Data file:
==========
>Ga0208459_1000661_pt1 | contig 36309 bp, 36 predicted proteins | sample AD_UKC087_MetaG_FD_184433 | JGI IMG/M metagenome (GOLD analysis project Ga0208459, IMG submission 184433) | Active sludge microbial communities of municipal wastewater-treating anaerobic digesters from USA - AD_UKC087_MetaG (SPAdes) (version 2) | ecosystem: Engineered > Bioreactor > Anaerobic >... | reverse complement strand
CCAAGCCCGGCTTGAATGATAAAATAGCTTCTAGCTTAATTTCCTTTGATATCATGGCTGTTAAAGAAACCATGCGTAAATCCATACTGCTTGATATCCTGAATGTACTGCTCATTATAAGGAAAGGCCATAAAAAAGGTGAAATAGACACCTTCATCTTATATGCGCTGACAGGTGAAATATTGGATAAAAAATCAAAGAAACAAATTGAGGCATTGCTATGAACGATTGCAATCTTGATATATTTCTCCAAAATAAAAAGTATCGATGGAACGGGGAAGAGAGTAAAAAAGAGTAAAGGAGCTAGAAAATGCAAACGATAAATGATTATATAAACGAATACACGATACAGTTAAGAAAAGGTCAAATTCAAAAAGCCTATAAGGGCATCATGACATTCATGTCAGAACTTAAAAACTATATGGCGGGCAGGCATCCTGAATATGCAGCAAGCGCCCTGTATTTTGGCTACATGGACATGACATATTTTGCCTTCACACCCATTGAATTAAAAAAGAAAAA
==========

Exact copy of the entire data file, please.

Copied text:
>Ga0208459_1000661_pt1 | contig 36309 bp, 36 predicted proteins | sample AD_UKC087_MetaG_FD_184433 | JGI IMG/M metagenome (GOLD analysis project Ga0208459, IMG submission 184433) | Active sludge microbial communities of municipal wastewater-treating anaerobic digesters from USA - AD_UKC087_MetaG (SPAdes) (version 2) | ecosystem: Engineered > Bioreactor > Anaerobic >... | reverse complement strand
CCAAGCCCGGCTTGAATGATAAAATAGCTTCTAGCTTAATTTCCTTTGATATCATGGCTGTTAAAGAAACCATGCGTAAATCCATACTGCTTGATATCCTGAATGTACTGCTCATTATAAGGAAAGGCCATAAAAAAGGTGAAATAGACACCTTCATCTTATATGCGCTGACAGGTGAAATATTGGATAAAAAATCAAAGAAACAAATTGAGGCATTGCTATGAACGATTGCAATCTTGATATATTTCTCCAAAATAAAAAGTATCGATGGAACGGGGAAGAGAGTAAAAAAGAGTAAAGGAGCTAGAAAATGCAAACGATAAATGATTATATAAACGAATACACGATACAGTTAAGAAAAGGTCAAATTCAAAAAGCCTATAAGGGCATCATGACATTCATGTCAGAACTTAAAAACTATATGGCGGGCAGGCATCCTGAATATGCAGCAAGCGCCCTGTATTTTGGCTACATGGACATGACATATTTTGCCTTCACACCCATTGAATTAAAAAAGAAAAA